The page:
Despite considerably improved diagnostic efficiency, there are no standardized orthopedic treatment guidelines for PS due to heterogeneous clinical data available in the literature, often based on small patient populations 16. At present, few standardized treatments have been Suggested, but without prospective randomized controlled trials the level of evidence for treatment recommendations remains low 18. Therefore, a classification of PS based on clinical and radiological features with a standard treatment algorithm can be very useful to spine surgeons facing this pathology. Clinical onset of PS is typically nonspecific and paucisymptomatic. Thus, differential diagnosis with degenerative spine pathologies is often difficult. Different reviews reported a mean diagnostic delay of 90 days 6,7. For this reason, early diagnosis should be the first aim of clinical approach to PS. Early diagnosis is based on a high level of suspicion with emphasis on patients presenting acute and localized spinal pain combined with fever and known risk factors for infectious diseases. About 1/3 of patients can be apyretic at clinical onset hindering differential diagnosis with non-infectious spine pathologies. Contrast-enhanced MRI showed the highest diagnostic sensibility and provides a baseline picture on biomechanical stability and neurological structures 19,20. When MRI is promptly performed, impending neurological lesions or structural damages can be detected earlier, allowing the choice of less invasive treatments. CT may be useful when there are doubts on osteonecrosis extension or biomechanical stability. There are no pathognomonic laboratory markers, but CRP, ESR, and WBC anomalies should raise the level of suspicion. The high healing rate and low recurrence rate observed in this study demonstrate that a multidisciplinary approach to PS is the best choice. Early administration of specific antibiotics prevents further damage and diffusion of causative agent. While waiting for microbiological results, empirical therapy can be started in severe cases (intravenous levofloxacin+rifampicin or vancomicyn+rifampicin) 17. According to 2015 IDAS guidelines, intravenous therapy should be administrated for at least 4 weeks followed by an oral course until normalization of laboratory and radiological markers of infection 17. On the other hand, surgical debridement may be necessary to eradicate the infection 9,10. The high efficiency of microbiological isolation techniques observed in this study (76.00%) also derives from the close collaboration with infectious disease specialists. In fact, blood culture, when adequately collected, especially before and after invasive procedures, showed higher sensitivity than reported in literature data. 55 patients (22.00%) needed surgical biopsy. When there are no neurological deficits and no significant instability, PS can be managed without surgical intervention (types A.1-4, B.1-2 and C.1). Lumbar epidural abscess may be approached with conservative treatment only if there is no evidence for cauda equina or conus dysfunction 9,22. Immobilization is necessary to maintain spinal stability until bony ankylosis occurs 9,10. However, spontaneous ankylosis requires 6-24 months and may not take place at all 23. In our population, the average time of immobilization was about 7 months. Residual chronic back pain observed in 10.80% of our patients is mostly attributable to non-surgically treated patients with postinfection kyphosis or pseudoarthrosis. Since January 2010, percutaneous posterior screw-rod instrumentation bridging the infected level has been used as a safe and effective alternative approach to prolonged rigid bracing for single-level thoraco-lumbar PS. A retrospective cohort study demonstrated that faster recovery and improved quality of life is associated with minimally invasive treatment 24. Posterior percutaneous stabilization is also indicated in patients with biomechanical instability and mild segmental kyphosis (type B.3.1). When acute neurological impairment or severe kyphosis occur (types B.3.2, C.3-4), an open surgical approach is mandatory. Emergency decompression is indicated if complete plegia develops 16. Decompression and instrumented spinal stabilization should be performed in the same procedure if a neurological deficit is present (type C.4). On the contrary, if instability and pain are present in a patient without neurological impairment (types B.3 and C.2) 21, correction of deformity through instrumentation may be delayed until infection has been cleared 22,25. Debridement and arthrodesis may be sufficient in cases without instability (type C.3), combined with bed rest and bracing 17,26. When the bone loss created by debridement leads to potential instability, surgical reconstruction through interbody fusion or posterior stabilization is necessary 23. The choice of surgical techniques and appropriate approaches and instrumentation to treat PS is still a matter of controversy. Pyogenic infections predominantly involve the vascularized vertebral body with involvement of the posterior elements in only 5% of cases 26. Thus, an anterior surgical approach is most often used when aggressive debridement is indicated. The gold standard for anterior column reconstruction is structural bone auto- or allografting 25,27. An effective alternative to structural bone autograft is the titanium mesh or PEEK cage. When cage is combined with anterior and/or posterior instrumentation in a single stage procedure, this technique ensures immediate stability 15,27-29. The surgical complication rate is very low with no permanent disability. Among 56 patients with neurological deficits at diagnosis, reverse of neurological deficits was achieved in 43 cases (76.79%). Improvement in VAS and SF-12 scores over time demonstrate that an adequate treatment algorithm ensures effective pain relief and good quality of life.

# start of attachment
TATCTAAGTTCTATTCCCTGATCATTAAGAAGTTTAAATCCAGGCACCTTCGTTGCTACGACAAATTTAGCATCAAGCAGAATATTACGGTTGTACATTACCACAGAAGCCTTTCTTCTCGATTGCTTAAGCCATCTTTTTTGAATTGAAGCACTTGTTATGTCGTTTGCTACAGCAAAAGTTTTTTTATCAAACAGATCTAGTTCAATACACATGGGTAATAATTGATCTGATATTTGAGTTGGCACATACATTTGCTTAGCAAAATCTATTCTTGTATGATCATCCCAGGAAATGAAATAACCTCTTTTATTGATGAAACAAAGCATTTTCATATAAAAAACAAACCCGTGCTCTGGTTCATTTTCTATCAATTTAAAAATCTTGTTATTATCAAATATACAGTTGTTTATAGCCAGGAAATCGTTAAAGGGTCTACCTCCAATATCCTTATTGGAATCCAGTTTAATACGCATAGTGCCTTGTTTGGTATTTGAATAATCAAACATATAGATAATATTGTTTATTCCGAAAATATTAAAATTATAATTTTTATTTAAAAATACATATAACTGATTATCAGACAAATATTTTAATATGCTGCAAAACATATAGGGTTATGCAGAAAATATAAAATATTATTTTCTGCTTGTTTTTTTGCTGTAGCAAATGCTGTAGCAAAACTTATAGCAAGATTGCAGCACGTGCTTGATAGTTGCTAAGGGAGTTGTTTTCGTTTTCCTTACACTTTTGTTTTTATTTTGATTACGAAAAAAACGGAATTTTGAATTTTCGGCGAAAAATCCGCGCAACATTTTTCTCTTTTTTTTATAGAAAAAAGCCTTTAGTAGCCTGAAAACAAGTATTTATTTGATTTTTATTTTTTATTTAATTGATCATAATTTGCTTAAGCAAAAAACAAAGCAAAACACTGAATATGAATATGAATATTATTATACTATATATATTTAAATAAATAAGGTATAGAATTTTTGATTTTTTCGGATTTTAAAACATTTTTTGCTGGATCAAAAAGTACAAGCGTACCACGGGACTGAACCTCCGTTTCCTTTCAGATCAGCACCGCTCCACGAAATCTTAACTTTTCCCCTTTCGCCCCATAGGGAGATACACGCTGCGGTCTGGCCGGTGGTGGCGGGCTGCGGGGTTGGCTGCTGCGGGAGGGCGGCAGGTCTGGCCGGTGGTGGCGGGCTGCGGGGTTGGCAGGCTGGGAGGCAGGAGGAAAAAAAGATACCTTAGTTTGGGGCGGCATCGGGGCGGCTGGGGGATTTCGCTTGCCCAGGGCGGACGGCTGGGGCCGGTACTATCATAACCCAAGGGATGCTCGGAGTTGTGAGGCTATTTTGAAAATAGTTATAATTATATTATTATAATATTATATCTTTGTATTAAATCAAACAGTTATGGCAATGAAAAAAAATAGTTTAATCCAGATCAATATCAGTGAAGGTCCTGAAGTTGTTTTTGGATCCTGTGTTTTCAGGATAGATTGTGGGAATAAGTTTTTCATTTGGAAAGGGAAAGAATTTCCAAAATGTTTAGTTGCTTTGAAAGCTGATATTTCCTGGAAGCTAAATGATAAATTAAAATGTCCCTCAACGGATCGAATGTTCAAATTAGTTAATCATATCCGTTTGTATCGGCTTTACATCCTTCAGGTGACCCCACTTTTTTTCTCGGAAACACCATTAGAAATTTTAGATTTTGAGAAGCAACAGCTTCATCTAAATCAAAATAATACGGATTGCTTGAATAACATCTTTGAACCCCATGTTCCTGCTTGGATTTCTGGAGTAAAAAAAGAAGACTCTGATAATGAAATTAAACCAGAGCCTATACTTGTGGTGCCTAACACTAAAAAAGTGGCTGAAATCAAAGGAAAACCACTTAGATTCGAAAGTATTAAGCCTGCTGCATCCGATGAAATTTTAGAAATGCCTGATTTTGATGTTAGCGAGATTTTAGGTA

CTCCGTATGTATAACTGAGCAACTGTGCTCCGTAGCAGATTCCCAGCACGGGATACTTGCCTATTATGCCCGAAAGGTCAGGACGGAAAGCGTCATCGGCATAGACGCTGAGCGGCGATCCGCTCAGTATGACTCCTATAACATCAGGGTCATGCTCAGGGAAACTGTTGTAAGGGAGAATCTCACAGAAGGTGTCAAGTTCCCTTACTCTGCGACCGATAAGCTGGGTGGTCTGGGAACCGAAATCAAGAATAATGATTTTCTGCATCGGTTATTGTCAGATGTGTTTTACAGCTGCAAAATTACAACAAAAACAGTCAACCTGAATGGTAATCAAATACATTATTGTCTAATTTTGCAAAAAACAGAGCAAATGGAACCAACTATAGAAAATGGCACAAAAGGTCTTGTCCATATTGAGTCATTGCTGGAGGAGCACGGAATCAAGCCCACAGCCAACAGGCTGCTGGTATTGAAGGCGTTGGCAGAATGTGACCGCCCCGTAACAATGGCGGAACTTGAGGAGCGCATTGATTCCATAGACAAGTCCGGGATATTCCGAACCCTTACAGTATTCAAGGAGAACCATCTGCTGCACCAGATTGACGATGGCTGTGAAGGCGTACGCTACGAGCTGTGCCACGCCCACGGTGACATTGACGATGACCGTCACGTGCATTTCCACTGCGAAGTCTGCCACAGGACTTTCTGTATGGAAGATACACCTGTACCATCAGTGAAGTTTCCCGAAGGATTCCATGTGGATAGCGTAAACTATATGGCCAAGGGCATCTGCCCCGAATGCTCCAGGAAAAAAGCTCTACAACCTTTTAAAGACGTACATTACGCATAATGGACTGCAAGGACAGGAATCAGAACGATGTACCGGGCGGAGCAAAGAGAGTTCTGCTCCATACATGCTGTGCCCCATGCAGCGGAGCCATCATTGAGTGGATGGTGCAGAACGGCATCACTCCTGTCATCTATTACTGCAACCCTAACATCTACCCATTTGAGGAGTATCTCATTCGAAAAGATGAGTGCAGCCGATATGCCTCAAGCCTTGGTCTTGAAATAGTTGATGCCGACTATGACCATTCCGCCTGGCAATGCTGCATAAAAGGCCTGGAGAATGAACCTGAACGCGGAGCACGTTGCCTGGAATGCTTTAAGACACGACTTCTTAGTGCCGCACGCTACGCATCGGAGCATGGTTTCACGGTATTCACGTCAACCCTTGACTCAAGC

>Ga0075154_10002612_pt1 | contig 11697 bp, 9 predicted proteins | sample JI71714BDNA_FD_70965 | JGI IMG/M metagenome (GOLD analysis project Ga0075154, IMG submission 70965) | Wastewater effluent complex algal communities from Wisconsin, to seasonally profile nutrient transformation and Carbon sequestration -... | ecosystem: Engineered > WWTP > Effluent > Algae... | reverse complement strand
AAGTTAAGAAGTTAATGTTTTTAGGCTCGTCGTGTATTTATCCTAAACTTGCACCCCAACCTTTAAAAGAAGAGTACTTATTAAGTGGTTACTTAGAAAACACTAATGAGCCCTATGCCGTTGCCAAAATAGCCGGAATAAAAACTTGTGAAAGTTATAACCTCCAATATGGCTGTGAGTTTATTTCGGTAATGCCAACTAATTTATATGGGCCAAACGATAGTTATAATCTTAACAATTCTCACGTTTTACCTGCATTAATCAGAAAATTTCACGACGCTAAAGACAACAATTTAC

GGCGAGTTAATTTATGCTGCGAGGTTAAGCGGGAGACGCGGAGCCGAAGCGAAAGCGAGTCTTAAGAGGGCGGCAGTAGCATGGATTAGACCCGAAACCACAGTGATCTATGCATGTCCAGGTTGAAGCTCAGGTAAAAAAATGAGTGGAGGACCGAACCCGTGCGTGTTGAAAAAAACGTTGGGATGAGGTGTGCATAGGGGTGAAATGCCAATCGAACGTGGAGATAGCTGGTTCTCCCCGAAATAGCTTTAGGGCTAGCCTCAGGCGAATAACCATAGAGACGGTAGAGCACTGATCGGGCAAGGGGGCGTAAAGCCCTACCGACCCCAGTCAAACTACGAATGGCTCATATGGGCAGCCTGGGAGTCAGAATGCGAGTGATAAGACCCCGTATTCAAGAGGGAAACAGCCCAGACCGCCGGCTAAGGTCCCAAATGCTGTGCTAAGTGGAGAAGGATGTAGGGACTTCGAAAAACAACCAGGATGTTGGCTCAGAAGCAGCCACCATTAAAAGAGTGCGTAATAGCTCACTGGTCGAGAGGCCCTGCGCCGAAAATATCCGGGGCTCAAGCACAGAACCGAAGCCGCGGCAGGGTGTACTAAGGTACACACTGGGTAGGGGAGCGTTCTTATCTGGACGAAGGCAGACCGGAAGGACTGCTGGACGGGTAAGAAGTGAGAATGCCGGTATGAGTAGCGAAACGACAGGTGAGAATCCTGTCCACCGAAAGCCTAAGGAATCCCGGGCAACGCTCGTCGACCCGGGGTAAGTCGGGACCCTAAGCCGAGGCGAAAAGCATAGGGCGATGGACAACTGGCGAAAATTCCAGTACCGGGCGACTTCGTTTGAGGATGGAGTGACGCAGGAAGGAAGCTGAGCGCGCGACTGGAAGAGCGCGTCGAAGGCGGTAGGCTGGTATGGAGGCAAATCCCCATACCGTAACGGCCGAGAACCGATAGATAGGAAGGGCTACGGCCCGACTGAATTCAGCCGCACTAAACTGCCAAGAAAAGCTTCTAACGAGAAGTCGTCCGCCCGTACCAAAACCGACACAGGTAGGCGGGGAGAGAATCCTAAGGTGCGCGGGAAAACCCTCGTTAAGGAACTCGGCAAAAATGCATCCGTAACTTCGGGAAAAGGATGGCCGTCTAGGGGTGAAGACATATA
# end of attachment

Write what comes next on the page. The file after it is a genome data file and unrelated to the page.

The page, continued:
In conclusion, standardized treatment of pyogenic spondylodiscitis based on clinical-radiological classification is highly recommended. The proposed scheme includes all available orthopedic treatments and helps spine surgeons to significantly reduce complications and avoid overtreatment. The use of common language to treat pyogenic spondylodiscitis allows shorter hospitalization with reduced costs. This simple and reproducible scheme is also suitable for spine surgeons with less experience in treating PS.